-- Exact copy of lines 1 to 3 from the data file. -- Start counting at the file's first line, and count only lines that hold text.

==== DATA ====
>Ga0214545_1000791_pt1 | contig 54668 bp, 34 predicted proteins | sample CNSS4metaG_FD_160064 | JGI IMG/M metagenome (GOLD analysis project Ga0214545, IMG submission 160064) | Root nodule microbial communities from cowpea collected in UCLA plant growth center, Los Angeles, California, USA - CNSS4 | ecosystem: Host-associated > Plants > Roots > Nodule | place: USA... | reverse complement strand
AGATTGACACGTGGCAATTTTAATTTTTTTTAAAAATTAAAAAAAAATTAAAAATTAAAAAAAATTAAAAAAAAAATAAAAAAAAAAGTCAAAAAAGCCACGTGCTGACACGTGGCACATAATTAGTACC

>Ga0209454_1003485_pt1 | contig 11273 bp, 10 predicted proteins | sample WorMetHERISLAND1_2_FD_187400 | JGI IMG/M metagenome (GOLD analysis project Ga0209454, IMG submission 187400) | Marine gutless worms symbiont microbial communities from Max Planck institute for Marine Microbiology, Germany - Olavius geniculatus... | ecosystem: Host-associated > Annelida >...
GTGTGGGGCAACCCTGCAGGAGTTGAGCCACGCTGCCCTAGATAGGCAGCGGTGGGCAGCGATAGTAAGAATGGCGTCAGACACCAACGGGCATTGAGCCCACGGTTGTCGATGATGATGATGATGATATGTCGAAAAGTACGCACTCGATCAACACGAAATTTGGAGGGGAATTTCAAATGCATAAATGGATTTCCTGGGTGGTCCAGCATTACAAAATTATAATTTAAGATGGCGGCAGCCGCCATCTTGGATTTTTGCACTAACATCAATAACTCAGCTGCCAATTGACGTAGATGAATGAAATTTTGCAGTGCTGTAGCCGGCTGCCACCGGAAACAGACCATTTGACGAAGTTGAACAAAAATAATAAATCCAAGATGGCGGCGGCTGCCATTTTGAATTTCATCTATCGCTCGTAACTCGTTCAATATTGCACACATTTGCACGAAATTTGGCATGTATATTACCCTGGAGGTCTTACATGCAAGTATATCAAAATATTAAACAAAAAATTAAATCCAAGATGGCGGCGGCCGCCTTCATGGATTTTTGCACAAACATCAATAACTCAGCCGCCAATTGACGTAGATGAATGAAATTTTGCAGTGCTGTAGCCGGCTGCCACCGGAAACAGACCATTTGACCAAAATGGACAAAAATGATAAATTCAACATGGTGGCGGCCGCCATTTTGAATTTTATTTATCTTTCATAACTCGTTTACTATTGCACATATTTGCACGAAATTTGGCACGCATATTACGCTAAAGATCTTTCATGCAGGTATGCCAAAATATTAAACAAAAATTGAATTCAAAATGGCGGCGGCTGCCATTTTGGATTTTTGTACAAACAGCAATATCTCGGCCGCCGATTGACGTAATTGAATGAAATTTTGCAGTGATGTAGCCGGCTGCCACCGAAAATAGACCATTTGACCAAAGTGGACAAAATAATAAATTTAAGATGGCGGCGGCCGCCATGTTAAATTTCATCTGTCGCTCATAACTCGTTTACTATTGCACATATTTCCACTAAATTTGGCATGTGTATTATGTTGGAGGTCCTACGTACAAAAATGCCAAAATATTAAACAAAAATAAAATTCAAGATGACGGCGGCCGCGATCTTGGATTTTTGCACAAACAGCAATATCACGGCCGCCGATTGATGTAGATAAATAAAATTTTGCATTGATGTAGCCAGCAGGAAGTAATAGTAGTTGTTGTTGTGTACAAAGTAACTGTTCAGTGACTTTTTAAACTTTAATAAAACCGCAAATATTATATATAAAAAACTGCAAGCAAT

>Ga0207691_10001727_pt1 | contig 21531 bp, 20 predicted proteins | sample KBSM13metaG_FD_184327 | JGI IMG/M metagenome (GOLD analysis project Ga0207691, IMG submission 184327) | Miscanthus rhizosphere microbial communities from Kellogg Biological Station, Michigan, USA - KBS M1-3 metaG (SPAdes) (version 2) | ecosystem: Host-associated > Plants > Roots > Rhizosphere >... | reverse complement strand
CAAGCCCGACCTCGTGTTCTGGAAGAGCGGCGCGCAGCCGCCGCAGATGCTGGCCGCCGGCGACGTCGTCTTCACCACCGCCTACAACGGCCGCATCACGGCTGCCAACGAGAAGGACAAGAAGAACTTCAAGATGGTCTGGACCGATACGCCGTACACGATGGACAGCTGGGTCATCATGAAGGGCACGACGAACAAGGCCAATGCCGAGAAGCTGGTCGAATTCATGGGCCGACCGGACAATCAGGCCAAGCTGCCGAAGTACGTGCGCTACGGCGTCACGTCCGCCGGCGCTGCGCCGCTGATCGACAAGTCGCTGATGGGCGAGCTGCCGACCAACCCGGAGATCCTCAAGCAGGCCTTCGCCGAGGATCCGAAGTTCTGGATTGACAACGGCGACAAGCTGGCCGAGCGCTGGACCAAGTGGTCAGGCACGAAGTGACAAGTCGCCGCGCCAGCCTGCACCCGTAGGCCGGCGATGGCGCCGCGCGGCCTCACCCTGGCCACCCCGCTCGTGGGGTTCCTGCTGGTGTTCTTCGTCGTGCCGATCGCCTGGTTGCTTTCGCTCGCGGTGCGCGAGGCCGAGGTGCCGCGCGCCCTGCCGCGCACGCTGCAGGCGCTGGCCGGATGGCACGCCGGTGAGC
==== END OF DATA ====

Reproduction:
>Ga0214545_1000791_pt1 | contig 54668 bp, 34 predicted proteins | sample CNSS4metaG_FD_160064 | JGI IMG/M metagenome (GOLD analysis project Ga0214545, IMG submission 160064) | Root nodule microbial communities from cowpea collected in UCLA plant growth center, Los Angeles, California, USA - CNSS4 | ecosystem: Host-associated > Plants > Roots > Nodule | place: USA... | reverse complement strand
AGATTGACACGTGGCAATTTTAATTTTTTTTAAAAATTAAAAAAAAATTAAAAATTAAAAAAAATTAAAAAAAAAATAAAAAAAAAAGTCAAAAAAGCCACGTGCTGACACGTGGCACATAATTAGTACC

>Ga0209454_1003485_pt1 | contig 11273 bp, 10 predicted proteins | sample WorMetHERISLAND1_2_FD_187400 | JGI IMG/M metagenome (GOLD analysis project Ga0209454, IMG submission 187400) | Marine gutless worms symbiont microbial communities from Max Planck institute for Marine Microbiology, Germany - Olavius geniculatus... | ecosystem: Host-associated > Annelida >...